Opinion | Don’t hire GOP partisan firm for Michigan redistricting panel
Michigan voters said no to partisan gerrymandering in 2018. A resounding 61 percent voted to amend the state’s constitution to establish a citizens’ redistricting commission.
At a time when it’s hard for Republicans, Democrats and independents to agree on anything, Michigan stood united on this: Voters, not politicians, should draw the state’s congressional and legislative maps. Politicians should not get to choose their own voters
Katie Fahey is the founder and executive director of The People. As the executive director of Voters Not Politicians, she led the drive for the constitutional amendment that established the Michigan redistricting commission. David Daley is the author of “Ratf**ked: Why Your Vote Doesn’t Count” and “Unrigged: How Americans Are Battling Back to Save Democracy.”
This week, the Census Bureau plans to begin releasing 2020 data to states and the decennial project will begin. Michigan’s political maps, considered to be some of the most gerrymandered in the nation according to nonpartisan experts, will be retired. Thirteen citizens, randomly selected — four Democrats, four Republicans and five independents — will get to work.
Unfortunately, partisans are still trying to be part of this process. One of the most partisan law firms in all of Washington, D.C. — BakerHostetler, in a proposal led by veteran Republican election lawyer Mark Braden — is the leading applicant to be the commission’s litigation consultant. During its meeting last week, the commission said it planned to formally interview the firm very soon, perhaps as soon as this week.
This would be a mistake. BakerHostetler isn’t just any partisan law firm. Mark Braden and his cohorts are actually the attorneys who helped defend some of the worst gerrymanders of the last decade, most notably in North Carolina and Pennsylvania.
Indeed, according to court documents, Braden helped Ohio political operatives strengthen their partisan gerrymanders, and appears to have collaborated with a mapmaker infamous for his partisan and racial gerrymanders to do so.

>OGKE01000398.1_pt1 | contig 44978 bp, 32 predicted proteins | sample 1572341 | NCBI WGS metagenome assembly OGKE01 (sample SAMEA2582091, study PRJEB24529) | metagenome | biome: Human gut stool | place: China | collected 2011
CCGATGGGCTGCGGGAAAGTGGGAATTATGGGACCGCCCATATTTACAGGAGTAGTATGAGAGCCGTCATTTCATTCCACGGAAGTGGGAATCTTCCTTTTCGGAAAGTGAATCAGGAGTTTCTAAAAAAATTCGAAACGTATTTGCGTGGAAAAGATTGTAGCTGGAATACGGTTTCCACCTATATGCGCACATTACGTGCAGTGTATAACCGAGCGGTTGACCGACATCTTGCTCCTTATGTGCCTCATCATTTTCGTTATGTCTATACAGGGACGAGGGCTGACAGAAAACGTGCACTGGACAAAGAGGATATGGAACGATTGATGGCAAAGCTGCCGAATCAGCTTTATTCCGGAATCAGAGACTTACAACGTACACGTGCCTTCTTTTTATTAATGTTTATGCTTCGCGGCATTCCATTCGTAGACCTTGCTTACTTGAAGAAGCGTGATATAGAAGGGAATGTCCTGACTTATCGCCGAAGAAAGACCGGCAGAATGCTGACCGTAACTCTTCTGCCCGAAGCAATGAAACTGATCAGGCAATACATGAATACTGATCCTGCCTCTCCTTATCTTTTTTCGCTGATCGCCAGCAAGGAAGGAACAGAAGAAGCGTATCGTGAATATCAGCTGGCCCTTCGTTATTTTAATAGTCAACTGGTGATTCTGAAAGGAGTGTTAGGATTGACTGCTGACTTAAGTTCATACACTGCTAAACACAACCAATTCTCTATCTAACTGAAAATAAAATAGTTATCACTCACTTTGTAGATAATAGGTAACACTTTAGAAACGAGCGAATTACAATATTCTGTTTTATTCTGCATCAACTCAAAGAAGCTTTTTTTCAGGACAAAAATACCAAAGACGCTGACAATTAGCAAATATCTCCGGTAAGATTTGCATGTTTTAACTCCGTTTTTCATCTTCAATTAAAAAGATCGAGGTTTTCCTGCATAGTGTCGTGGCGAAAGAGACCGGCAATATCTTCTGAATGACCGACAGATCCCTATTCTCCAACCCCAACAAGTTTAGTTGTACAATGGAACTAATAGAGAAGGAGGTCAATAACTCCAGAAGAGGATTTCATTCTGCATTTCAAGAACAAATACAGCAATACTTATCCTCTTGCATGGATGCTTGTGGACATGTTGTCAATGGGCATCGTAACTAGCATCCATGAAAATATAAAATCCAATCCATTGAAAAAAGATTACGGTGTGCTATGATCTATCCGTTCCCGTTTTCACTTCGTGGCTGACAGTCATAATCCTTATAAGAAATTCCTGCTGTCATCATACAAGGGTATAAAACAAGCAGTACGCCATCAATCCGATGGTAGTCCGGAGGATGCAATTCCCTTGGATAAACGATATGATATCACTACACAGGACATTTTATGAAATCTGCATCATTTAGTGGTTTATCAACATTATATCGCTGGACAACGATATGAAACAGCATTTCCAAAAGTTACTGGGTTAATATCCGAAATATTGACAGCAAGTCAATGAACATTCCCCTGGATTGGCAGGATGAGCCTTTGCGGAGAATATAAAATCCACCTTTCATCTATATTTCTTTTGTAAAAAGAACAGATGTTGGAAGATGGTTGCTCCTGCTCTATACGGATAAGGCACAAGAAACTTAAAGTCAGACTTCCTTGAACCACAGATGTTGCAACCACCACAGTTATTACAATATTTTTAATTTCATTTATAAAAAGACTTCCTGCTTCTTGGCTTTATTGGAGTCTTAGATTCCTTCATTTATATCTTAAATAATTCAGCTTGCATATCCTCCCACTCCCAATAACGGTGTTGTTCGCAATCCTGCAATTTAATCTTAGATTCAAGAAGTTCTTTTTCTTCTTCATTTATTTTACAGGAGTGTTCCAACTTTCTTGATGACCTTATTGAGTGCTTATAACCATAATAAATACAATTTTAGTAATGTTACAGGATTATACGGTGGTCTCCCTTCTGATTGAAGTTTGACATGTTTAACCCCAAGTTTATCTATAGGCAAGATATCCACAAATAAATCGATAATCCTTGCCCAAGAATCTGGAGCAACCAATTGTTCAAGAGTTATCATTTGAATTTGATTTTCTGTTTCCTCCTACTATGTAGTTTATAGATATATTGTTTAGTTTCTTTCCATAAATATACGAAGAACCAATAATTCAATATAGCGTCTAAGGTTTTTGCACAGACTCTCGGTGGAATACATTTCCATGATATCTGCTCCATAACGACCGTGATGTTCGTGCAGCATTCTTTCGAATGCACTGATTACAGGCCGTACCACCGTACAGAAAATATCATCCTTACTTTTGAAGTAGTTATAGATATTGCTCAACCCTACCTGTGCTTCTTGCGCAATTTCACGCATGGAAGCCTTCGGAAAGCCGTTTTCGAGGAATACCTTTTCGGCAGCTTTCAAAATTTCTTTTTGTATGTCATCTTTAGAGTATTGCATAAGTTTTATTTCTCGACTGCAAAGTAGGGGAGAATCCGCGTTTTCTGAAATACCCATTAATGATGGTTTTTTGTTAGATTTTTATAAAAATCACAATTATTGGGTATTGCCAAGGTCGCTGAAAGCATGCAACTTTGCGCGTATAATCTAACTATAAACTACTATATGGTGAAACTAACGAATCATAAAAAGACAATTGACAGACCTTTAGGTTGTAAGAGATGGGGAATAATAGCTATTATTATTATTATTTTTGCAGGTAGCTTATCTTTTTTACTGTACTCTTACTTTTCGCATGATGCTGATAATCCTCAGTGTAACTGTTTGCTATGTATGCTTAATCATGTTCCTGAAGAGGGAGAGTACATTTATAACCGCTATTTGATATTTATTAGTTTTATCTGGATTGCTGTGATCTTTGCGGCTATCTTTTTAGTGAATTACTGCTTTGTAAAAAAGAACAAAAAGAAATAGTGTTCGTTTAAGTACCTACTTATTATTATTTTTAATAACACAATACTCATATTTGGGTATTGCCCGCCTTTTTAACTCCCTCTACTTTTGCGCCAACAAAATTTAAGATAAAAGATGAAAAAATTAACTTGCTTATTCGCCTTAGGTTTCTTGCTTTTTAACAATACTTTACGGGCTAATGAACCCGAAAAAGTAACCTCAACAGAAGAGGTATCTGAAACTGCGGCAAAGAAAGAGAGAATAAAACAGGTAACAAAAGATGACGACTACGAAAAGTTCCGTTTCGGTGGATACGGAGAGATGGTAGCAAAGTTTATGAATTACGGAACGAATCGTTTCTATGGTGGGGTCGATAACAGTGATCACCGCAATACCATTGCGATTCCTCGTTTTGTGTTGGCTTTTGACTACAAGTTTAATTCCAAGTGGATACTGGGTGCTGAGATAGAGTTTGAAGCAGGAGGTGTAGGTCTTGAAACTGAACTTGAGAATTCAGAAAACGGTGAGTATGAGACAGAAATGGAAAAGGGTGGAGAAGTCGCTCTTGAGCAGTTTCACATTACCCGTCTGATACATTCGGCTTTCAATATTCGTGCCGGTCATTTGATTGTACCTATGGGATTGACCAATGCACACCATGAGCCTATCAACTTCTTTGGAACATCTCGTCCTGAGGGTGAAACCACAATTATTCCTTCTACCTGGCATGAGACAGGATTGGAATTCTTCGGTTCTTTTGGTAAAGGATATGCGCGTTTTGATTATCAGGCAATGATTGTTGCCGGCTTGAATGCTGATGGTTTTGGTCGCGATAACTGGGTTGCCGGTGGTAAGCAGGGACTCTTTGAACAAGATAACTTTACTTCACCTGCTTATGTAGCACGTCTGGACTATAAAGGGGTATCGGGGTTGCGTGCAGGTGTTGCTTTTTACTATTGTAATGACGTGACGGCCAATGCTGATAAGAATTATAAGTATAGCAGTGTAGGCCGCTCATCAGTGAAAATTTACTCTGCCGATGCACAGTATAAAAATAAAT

This isn’t just the fox guarding the henhouse. It’s the fox dressing up in a suit and tie and advising the hens on where to put the fence.
In Pennsylvania, Braden and BakerHostetler were among the attorneys who defended the Republican lawmakers responsible for a congressional map so gerrymandered that it created 18 uncompetitive districts, 13 for the GOP and five for Democrats, regardless of the statewide vote.
The state supreme court ruled it a violation of the state constitution in 2018 and ordered a neutral map that immediately produced competitive seats and a balanced 9-9 partisan breakdown.
“This isn’t just the fox guarding the henhouse. It’s the fox dressing up in a suit and tie and advising the hens on where to put the fence.”
In North Carolina, Braden and his firm defended one of the most brazen partisan gerrymanders of all time, one that the lawmaker in charge of redistricting boldly admitted was about drawing his party, the Republicans, a 10-3 congressional map in this purple state. The state supreme court, in 2019, outraged, ordered new maps for both Congress and the state legislature.
Braden’s role in Ohio, meanwhile, shows just how murky this world of determined partisan gerrymanderers can be. Braden was hired by the Ohio attorney general to represent the General Assembly. He did much more. Court documents quote from emails that show how Braden played a role in enhancing the GOP partisan advantage and exchanging draft maps with notorious partisans.
National Republican operatives helped draw a congressional map that packed so many Democrats in Columbus into a new district, the third, that they dubbed it the “Franklin County Sinkhole.” According to documents that emerged during an Ohio lawsuit over these maps, Braden sent a spreadsheet with these draft maps to Thomas Hofeller, the Republicans’ master mapmaker.
“Please keep this secret,” Braden wrote, “but would like your and Dale’s views.” Dale is Dale Oldham, the redistricting counsel for the Republican National Committee. Hofeller approved the district — after suggesting one key change, describing urban neighborhoods from downtown Columbus as “dog meat voting territory” and excising it from a neighboring district designed to favor the GOP.
This is not the legal work or counsel that our commission needs. This is the very partisan manipulation we created this commission to end. Indeed, this is a firm that, time and again, appears to be hostile to the very idea of fair maps.
BakerHostetler’s work with the Republican National Committee has continued. Just last year these very lawyers filed a brief at the U.S. Supreme Court representing the RNC. This means our independent commission would literally be hiring the Republicans’ go-to election lawyers.
The citizens of Michigan did not fight together and establish a citizens’ redistricting commission so partisan lawyers like these, well-practiced in the toxic, old ways of partisan mapmaking could slide in the backdoor. We fought to keep them out and to reaffirm the notion, enshrined in our state constitution, that all political power is inherent with the people.
We won that fight. But the battle to protect this commission from self-interested partisans is just beginning. It’s time to let this commission know that we’re watching and that it must hire litigation counsel that doesn’t come with a resume overstuffed with gerrymandered maps.
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